Nowadays in Spanish the verb used for "to speak" or "to talk" is hablar, which comes directly from Latin fābŭlor, meaning:

1 to talk familiarly, to chat, to converse
2 to invent a story, to make up a fable

In fact this verb also derived into today's fábula (English: 'fable'). Nonetheless, I have seen some other options in an old Spanish-Latin dictionary from 1495 when I looked up hablar:

collŏquor: "to talk, to speak to or to speak with", "to talk together or to talk over", "to converse"
allŏquor: "to speak to", "to address, to harangue, to make a speech (to)"
ēlŏquor: "to speak out, utter"

And in another Spanish dictionary from 1734 the verb hablar is translated into Latin as:

for: "to speak, to talk", "to say"
sermōcĭnor: "to discuss, to argue with wit, to treat scholarly", "to talk"
lŏquor: "to speak", "to tell", "to mention", "to say, to utter", "to phrase"

I would say that the verb I am looking for is indeed fābŭlor as it is the verb that derived into today's most used (and generic) verb in Spanish meaning "to speak" or "to talk", and it seems it was used for casual chats with family and friends, but as there are other options, I would like to ask:

  • What was the most basic, generic and commonly used word that meant "to speak" or "to talk" in the Latin language?
  • What were the differences between the mentioned options? Are there any other ones?

1 Answer 1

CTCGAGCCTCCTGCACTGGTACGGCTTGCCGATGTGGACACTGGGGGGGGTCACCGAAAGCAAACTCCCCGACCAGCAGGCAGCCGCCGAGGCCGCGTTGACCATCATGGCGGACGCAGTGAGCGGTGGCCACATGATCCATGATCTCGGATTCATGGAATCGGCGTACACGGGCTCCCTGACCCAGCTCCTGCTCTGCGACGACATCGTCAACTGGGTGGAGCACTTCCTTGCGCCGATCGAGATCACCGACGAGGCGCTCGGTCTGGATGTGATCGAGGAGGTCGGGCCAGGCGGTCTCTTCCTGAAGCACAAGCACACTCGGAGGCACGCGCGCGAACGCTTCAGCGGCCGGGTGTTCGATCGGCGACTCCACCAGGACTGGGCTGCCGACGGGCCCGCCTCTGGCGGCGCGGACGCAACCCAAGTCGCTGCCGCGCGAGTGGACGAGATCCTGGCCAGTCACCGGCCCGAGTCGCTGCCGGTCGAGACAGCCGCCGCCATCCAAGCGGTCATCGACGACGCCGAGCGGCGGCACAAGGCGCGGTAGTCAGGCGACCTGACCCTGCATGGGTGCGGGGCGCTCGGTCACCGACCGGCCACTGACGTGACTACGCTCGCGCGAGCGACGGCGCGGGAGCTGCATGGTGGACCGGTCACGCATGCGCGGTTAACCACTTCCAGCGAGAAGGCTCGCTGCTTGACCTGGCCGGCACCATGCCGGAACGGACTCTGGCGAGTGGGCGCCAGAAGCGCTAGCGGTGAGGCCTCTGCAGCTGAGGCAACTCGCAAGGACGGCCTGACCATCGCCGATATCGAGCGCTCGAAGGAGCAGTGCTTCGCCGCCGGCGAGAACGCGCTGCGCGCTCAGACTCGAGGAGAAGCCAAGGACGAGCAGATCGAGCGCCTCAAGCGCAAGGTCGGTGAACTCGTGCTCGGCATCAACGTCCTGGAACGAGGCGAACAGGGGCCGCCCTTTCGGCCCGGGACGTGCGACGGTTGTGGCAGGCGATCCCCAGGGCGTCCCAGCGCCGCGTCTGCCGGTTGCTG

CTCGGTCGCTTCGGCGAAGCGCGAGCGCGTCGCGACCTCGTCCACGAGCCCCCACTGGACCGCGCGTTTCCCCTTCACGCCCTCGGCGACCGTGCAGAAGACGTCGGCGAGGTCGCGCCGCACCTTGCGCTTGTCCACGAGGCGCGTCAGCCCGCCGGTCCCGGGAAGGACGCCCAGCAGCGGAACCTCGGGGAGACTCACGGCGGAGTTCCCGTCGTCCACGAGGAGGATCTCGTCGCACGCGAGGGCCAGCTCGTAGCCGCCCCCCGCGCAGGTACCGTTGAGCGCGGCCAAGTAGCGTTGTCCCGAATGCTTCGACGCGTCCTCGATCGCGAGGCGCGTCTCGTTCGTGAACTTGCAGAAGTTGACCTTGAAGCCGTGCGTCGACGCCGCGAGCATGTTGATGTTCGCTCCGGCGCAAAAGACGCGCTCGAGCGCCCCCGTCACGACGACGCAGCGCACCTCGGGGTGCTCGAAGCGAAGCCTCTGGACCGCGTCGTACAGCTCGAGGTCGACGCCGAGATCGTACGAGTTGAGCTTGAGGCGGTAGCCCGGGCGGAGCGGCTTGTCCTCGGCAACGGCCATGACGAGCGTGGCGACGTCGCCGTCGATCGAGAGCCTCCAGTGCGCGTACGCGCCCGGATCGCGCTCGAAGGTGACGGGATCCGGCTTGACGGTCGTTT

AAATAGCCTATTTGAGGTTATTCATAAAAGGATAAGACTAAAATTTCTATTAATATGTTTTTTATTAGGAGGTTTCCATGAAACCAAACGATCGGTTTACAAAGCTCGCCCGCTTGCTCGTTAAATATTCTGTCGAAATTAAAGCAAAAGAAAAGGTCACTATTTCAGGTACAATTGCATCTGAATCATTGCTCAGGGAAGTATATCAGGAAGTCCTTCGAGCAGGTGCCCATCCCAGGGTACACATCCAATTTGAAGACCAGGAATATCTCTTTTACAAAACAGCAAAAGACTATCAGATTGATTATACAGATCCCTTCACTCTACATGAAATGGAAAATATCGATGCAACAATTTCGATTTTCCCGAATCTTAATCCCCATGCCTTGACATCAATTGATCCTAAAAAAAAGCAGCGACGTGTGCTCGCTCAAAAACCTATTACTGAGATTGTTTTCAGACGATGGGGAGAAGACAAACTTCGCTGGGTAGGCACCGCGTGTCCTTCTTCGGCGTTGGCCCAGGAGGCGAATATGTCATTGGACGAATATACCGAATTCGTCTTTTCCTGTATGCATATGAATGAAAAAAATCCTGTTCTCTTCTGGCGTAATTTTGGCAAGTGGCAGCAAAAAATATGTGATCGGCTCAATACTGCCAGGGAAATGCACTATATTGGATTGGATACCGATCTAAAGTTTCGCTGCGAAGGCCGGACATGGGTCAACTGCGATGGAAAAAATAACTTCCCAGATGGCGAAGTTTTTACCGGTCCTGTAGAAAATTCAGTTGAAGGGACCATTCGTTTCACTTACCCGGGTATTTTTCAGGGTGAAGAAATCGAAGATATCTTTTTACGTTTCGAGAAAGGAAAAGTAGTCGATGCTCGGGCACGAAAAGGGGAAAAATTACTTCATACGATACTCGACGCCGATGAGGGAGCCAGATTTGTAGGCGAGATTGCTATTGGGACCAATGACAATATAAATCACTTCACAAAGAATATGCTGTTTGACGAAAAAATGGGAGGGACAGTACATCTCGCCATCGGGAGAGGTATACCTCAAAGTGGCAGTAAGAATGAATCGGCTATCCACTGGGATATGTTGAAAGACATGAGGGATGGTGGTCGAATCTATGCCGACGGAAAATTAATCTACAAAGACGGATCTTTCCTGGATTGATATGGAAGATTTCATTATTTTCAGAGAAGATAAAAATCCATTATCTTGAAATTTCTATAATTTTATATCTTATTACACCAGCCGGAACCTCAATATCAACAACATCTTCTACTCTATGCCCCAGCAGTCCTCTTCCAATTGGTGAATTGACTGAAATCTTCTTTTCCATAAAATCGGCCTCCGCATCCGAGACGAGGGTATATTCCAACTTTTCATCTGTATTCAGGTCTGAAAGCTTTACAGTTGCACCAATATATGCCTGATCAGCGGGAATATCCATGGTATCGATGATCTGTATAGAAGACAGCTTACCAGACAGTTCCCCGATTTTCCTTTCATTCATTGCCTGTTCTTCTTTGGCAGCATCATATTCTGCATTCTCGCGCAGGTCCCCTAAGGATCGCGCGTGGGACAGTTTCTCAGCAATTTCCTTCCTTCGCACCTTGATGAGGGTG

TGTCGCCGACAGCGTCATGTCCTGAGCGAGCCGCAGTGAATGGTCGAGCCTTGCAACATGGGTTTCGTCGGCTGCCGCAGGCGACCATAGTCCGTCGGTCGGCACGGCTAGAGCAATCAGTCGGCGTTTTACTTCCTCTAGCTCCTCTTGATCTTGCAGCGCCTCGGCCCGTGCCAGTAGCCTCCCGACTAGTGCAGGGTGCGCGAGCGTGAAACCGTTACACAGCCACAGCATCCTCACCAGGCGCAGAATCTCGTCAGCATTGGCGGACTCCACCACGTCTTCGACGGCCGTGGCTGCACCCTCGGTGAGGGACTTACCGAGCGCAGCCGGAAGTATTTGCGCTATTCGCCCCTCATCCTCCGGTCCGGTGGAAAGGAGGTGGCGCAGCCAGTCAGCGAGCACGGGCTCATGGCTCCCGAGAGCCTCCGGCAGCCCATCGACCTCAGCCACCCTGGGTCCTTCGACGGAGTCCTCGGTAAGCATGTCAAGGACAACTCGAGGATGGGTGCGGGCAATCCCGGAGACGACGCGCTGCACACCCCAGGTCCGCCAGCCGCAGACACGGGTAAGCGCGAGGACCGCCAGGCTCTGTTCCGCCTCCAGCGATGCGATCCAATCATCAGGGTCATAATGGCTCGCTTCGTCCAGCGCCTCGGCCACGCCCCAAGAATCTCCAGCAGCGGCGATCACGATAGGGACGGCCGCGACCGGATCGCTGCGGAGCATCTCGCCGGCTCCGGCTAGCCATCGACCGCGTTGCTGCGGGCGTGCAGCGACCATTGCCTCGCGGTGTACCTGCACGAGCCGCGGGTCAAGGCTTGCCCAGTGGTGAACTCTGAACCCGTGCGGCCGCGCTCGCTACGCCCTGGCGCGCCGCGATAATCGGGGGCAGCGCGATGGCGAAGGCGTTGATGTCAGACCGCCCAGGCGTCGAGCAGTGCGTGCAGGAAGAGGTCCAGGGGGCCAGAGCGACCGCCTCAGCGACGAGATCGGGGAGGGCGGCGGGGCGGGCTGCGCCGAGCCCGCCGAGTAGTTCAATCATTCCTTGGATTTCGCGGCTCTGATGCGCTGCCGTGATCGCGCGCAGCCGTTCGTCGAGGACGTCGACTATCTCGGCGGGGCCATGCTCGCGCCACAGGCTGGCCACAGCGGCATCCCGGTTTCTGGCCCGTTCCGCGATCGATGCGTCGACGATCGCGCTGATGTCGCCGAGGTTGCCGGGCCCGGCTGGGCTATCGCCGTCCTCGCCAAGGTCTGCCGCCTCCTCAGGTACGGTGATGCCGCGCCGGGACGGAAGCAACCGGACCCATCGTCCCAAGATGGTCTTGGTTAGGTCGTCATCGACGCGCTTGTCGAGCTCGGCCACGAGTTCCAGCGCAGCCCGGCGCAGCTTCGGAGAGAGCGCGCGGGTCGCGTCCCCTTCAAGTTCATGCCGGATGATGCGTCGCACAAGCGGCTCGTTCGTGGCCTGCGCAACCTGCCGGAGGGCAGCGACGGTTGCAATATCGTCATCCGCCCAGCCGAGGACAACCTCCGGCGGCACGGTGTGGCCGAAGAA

Dico is by far the most frequent semantically related verb, but it means to say (and in some contexts could be read as to speak in specific senses, but not to talk).

Among the ones meaning talk and/or speak, the verb loquor is way more frequent than its nearest contender as per the available corpora (a sample search for loquor gives 11k results, colloquor and fabulor about 100, fabulo redirects to fabulor, which means that it's probably the less common alternative).

Eloquor is less frequent (~ 1700 hits) than loquor, yet more than the others, but it has a number of more specific meanings: to speak out, speak plainly, to utter; to pronounce, declare, state, express.

Regarding for, my response is necessarily less informed, since I'm not very familiar with it.

  • L&S says it is mostly poetic, and does not mention to talk among its meanings.
  • The respective search gives a maximum frequency about 2.5 as high as that of loquor, but a minimum 1/10th as high. The problem is that being such a short and irregular verb, a bunch of other words get mixed up in the results (e.g. fas, fere).
  • My gut feeling is that it is mainly (if not only) Classical, and got lost with the centuries.

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